“Whoever serves me must follow me, and where I am, there will my servant be also. Whoever serves me, the Father will honor.”John 12:26
It’s Holy Week. This is my 36th Holy Week in ministry. Of course, 2020 and 2021 have been a little strange with recording services a day or two ahead of the actual holy day and not marking time in a dark, almost silent church. Still, there is a power in Holy Week that I find hard to ignore or take for granted. The story of Jesus’ passion is full of drama as Jesus moves steadily to the cross. There is an inevitability in Holy Week. Even worse, holy week is full of evil, wickedness, poor choices, and the death of an innocent man. Holy week is perhaps the most human week in our church calendar.
I like to read the passion stories, no matter how many times I have read them or heard them read in previous years. They are a reminder of exactly who Jesus is and what Jesus is willing to do for me. They are a reminder of my own human failings as a disciple. They beg me to question what I am willing to do for Jesus.
Peter is absolutely positive that he will never deny Jesus. Then he does. Judas didn’t begin his work with Jesus with a plot to betray him. Yet he does. John and James want to follow dutifully. Their mother wants them to sit on the right hand and left hand of Jesus. Other disciples witness the activity of Holy Week. Jesus washes their feet. Jesus teaches them that the first shall be last and the last shall be first. Jesus predicts his death. As far as we know through the gospel accounts, they remain silent.
Whom do you resemble in the picture of Holy Week? Am I the betrayer? Are you the denier? Which of us just sit silently and watch the whole thing transpire? Jesus is willing to go all the way to the cross for us. He is willing to count his equality with God as nothing for our sake. Jesus empties himself – of pride, of desire, of the need to be successful, of the demands of others – Jesus empties himself and goes to the cross. Why? It is an act of love – sacrificial love, unconditional love, love from which we are never separated. This is the gift of Holy Week. In the midst of the evil, the betrayal, the death of an innocent man, there is, first and foremost love – a love so amazing, so divine it demands our soul, our life, and our all (When I Survey the Wondrous Cross).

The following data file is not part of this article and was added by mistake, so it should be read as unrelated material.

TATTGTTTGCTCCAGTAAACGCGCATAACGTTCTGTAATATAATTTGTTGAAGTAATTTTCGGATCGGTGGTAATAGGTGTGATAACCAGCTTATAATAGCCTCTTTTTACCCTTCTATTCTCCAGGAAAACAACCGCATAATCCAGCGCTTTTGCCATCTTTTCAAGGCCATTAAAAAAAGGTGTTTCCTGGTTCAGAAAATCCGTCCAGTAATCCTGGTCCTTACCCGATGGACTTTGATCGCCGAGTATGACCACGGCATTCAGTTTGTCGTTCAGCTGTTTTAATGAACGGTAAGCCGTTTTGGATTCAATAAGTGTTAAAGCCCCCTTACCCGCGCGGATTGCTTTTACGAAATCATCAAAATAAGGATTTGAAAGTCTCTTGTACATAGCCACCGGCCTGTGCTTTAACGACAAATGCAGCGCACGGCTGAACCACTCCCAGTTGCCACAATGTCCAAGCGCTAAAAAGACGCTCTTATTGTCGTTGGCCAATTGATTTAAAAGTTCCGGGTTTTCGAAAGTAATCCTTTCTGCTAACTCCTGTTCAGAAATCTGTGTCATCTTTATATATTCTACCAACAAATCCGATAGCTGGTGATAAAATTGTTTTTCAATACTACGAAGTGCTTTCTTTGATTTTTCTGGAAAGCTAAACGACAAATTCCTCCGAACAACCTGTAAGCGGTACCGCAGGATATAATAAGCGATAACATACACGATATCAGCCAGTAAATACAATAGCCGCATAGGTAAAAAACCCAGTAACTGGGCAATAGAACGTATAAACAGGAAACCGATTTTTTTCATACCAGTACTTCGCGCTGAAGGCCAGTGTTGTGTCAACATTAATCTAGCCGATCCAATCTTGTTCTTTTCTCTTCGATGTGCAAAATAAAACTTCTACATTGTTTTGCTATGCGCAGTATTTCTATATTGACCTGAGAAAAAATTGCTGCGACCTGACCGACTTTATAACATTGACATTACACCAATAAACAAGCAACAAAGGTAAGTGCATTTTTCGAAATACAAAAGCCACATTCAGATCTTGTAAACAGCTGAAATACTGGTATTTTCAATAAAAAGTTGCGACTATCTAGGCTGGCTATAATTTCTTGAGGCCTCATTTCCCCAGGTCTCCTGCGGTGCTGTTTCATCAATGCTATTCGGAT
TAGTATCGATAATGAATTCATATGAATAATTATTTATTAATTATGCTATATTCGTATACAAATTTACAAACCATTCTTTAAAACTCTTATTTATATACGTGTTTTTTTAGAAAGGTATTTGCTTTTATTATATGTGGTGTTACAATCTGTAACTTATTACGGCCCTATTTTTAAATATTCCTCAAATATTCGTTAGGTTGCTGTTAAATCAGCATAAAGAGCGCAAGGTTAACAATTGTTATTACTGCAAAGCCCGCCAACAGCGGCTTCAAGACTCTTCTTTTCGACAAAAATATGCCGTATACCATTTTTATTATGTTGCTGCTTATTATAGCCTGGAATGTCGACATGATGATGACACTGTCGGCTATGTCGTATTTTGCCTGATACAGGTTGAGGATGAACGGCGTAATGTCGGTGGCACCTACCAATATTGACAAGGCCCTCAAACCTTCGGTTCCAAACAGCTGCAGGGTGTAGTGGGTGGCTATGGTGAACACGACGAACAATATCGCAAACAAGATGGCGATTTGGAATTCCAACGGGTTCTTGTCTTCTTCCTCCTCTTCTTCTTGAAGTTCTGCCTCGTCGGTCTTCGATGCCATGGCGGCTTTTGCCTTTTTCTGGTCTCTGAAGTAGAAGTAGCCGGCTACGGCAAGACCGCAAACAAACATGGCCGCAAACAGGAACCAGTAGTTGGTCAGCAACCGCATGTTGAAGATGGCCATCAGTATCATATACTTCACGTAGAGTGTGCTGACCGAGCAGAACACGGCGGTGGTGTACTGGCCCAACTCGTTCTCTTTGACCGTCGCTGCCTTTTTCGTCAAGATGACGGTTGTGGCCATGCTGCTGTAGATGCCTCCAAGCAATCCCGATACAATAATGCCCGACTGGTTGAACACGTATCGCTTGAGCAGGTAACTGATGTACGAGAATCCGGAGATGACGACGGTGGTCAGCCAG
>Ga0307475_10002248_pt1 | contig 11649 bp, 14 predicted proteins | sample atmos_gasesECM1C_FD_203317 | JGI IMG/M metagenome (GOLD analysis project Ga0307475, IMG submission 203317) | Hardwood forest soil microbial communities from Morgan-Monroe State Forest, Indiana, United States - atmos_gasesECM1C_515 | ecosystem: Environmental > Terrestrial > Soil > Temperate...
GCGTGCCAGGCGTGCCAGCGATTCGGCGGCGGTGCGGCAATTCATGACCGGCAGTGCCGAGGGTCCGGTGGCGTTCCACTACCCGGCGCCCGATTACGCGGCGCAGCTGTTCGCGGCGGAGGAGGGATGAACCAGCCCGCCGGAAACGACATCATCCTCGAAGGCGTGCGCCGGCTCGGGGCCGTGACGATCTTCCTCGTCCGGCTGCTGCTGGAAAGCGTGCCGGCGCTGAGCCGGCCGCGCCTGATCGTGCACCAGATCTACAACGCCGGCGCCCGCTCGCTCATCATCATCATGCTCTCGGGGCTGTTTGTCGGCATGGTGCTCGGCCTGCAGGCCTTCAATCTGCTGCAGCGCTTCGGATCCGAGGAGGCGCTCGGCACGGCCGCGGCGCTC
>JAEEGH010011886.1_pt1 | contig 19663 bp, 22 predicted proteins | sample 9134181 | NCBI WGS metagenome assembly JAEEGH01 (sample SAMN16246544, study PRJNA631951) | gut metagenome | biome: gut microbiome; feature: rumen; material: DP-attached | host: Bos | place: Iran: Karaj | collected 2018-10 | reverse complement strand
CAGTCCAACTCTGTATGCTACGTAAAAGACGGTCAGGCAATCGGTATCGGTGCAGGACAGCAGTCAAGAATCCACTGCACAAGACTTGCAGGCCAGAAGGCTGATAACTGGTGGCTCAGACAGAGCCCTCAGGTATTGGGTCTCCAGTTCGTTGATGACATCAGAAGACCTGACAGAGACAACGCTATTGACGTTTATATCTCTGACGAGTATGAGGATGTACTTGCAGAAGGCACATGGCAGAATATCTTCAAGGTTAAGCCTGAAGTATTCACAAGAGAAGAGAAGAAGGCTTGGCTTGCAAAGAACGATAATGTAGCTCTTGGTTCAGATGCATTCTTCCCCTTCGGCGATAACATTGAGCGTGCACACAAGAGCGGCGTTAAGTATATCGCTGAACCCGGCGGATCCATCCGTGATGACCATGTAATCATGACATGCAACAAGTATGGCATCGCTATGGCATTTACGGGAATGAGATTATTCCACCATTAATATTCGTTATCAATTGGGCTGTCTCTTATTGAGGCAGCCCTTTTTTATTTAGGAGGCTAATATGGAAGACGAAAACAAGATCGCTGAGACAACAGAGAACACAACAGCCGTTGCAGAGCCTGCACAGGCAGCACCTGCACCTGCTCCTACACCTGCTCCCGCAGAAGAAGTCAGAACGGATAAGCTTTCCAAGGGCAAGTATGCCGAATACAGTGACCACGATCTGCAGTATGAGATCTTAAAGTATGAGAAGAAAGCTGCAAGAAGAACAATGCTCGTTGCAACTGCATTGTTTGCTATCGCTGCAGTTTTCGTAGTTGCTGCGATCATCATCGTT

This year I will walk to the cross with you. I will stand and gaze at this symbol of evil and wickedness. I will wonder at all the tragedy in our world. I will count those dead from a pandemic. I will think of those gunned down in reckless violence in Atlanta, in Boulder, in our streets of Chicago. I will answer the call to follow. By the grace of God and through the power of the Holy Spirit, I will follow Jesus to the cross and beyond. May it be so for all of us.